Hagiography Made Simple


Words are like bundles. For instance, when a presidential candidate says he wants to “redistribute” wealth, the statement may seem innocuous to some – a way, perhaps, of giving the poor a leg up – whereas to others it’s a red flag driven directly into the heart of the Constitution. Only time and experience may reveal what the candidate, if he or she is elected, actually intended. The bundle gets untied and unpacked.

Consider many of our most commonly used political adjectives: conservative and right-wing; liberal and left-wing. And “progressive.”

Back in the 1980s, a major newspaper could write that America’s conservative president was causing agita among conservatives in the Kremlin. Readers may have been understandably confused.

Some political words are so freighted with contradictory meanings that they’re probably useless. They’re portmanteau or even counterwords, having “broad and vague range[s] of meaning through widespread use in many markedly different situations.”

Yet some are effective, none more than “progressive.”

Did anybody ever find a receptive audience who described himself as “regressive” – in politics, economics, or faith? To be a progressive is, to an extent, to claim some immediate, instinctive advantage over a conservative. It has to do with the popular assertion, made in many contexts beyond the political, that you “lead, follow, or get out of the way.” Progress is inevitable and, therefore, unstoppable. Only a fool stands athwart history yelling, “Stop!”

In the context of religion, specifically the Catholic faith, you have the “conservative” Church before Vatican II and the “progressive” one after. Thus do some hail the Council’s originator, Pope John XXIII, as either the last pope or as the Good Pope: villain for some conservatives; hero for all progressives.

Greg Tobin’s new book, The Good Pope: The Making of a Saint and the Remaking of the Church – the Story of John XXIII and Vatican II (288 pp., $26.99, HarperOne), takes the view that the pope was definitely some sort of progressive.

          Progressive pope?

Angelo Giuseppe Roncalli had an extraordinary life and career before his election as Supreme Pontiff. As was true of a number of his predecessors, fame among his brethren derived in large measure from his diplomatic service, during which time he was both a wise serpent and a gentle dove (MT. 10:16), although it’s the gentleness that’s remembered. I like very much an anecdote Mr. Tobin relates: named apostolic delegate to Istanbul, Archbishop Roncalli faced Atatürk’s ban on clerical dress by wearing tailor-made suits and a bowler. He was described (by another writer) as looking “like a Milanese bank clerk at the wedding of the managing director’s daughter.”

Mr. Tobin’s work is easy to read, although readers seeking to know why and how the pope “remade” the Church – or, for that matter, if he did – will be unconvinced by the assertions of the book’s subtitle or by such summary statements as these (dealing with the end of the Council’s first session and the pope’s last encyclical):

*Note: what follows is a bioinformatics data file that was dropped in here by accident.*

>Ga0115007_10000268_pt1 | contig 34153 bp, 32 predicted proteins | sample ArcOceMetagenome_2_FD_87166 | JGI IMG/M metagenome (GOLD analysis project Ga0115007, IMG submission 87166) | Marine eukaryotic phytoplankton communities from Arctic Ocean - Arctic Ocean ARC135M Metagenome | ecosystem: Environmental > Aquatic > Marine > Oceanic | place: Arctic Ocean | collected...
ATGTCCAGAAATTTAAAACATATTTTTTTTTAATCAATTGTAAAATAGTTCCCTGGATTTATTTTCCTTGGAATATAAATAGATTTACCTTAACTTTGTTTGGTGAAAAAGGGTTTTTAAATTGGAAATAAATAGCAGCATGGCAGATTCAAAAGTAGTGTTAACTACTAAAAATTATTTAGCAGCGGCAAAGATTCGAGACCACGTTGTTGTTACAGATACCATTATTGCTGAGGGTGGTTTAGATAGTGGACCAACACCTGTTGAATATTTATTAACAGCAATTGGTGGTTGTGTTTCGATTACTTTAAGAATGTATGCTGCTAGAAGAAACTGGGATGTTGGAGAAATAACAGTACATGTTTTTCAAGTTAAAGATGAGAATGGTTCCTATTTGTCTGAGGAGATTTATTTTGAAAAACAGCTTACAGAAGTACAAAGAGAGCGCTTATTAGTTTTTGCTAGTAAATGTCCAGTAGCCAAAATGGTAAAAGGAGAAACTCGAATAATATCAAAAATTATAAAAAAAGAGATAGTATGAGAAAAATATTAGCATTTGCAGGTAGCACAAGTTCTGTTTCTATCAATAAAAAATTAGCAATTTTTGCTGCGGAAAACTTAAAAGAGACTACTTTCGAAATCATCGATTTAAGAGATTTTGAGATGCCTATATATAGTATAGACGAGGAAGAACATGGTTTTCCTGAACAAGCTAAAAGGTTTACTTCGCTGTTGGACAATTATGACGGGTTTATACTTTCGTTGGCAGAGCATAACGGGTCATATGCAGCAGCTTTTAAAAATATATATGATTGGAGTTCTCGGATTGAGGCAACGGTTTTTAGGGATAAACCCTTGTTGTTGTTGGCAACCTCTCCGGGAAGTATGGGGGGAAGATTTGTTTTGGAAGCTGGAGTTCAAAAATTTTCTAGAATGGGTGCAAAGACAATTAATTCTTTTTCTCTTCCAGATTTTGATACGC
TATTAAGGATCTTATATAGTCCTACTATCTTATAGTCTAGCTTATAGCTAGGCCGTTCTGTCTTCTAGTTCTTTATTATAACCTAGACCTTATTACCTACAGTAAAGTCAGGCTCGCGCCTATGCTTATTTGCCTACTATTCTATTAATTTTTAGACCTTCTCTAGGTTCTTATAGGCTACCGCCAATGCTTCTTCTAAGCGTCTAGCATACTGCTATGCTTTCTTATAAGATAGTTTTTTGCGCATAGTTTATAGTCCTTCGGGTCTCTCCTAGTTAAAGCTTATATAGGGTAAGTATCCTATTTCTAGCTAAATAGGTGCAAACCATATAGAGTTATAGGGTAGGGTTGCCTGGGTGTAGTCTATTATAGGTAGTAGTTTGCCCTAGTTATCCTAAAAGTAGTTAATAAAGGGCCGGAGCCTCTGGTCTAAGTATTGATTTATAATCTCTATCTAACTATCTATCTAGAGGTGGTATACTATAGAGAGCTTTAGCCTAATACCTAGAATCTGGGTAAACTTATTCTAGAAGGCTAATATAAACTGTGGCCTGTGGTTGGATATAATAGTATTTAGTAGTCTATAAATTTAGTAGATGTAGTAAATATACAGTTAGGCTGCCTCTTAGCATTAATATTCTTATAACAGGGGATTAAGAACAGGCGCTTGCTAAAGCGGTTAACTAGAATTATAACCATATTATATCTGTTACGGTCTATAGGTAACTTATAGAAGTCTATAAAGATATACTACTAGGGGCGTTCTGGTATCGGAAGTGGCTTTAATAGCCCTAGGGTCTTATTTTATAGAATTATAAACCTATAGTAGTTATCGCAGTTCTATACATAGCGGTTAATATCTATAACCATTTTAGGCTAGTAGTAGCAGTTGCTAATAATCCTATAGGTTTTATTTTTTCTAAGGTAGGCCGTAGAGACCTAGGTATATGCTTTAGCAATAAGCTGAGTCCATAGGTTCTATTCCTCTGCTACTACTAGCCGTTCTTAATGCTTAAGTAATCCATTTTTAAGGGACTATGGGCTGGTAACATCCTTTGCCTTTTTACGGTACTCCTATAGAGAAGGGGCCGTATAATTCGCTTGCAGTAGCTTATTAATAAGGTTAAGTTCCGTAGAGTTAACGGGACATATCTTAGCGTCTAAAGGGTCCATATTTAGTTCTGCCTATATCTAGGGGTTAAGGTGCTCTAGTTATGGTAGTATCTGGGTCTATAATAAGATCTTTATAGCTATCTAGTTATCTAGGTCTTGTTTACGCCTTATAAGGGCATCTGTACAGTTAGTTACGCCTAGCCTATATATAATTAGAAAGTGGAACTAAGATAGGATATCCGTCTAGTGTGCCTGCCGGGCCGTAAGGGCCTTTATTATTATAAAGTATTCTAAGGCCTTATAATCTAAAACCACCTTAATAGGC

John’s huge accomplishment was to make the far-flung bishops realize that the Church was truly “catholic,” truly universal.
                              – or, later, that – 
Pacem in terris. . .is the most catholic of papal encyclicals. . . .Its substance and mandate changed the political discourse of world leaders in its wake.

A lawyer might object that this refers to facts not in evidence, which is not to suggest a revolution of sorts didn’t follow the in the “wake” of John’s and the Council’s work. But was the mind of John reflected in the conciliar documents or in the later interpretations and misinterpretations of them?

Mr. Tobin writes that one of the leading liberal cardinals was “a progressive who fully supported John’s program,” implying that John XXIII was a progressive. (And Cardinal Alfredo Ottaviani, the heavy in this melodrama, was a conservative.) That’s debatable, especially as “progressivism” has developed in the half century since John’s death.

Let’s not read contemporary liberalism back into the life of Angelo Roncalli. To read Tobin, you’d never imagine this was a pope who opposed abortion, artificial insemination, contraception, divorce, euthanasia, the ordination of women, and (interesting in terms of a later crisis) the admission of homosexuals to seminaries.

Mr. Tobin is certainly right to conclude that, beyond partisan politics, Blessed John XXIII was “an extraordinary man and pope,” and, perhaps, that he deserves to be proclaimed a saint.

But let us say, with charity, that he also let the foxes loose in the hen house, which created what Benedict XVI has called “a hermeneutic of discontinuity and rupture.” The Council that John launched was, by intention, pastoral and not doctrinal. John himself was a great pastor.

And it’s a fair question to ask: Did all this pastoring lead to a false personalism? John Paul II preached the true personalism of self-giving (as did the Council’s Gaudium et spes): “the person is a good towards which the only proper and adequate attitude is love.” But, perhaps, too many Catholics after Vatican II allowed personalism to become synonymous with subjectivism and relativism.

Does anyone really believe that John XXIII ever intended such an outcome?




Brad Miner is the Senior Editor of The Catholic Thing and a Senior Fellow of the Faith & Reason Institute. He is a former Literary Editor of National Review. His most recent book, Sons of St. Patrick, written with George J. Marlin, is now on sale. His The Compleat Gentleman is now available in a third, revised edition from Regnery Gateway and is also available in an Audible audio edition (read by Bob Souer). Mr. Miner has served as a board member of Aid to the Church In Need USA and also on the Selective Service System draft board in Westchester County, NY.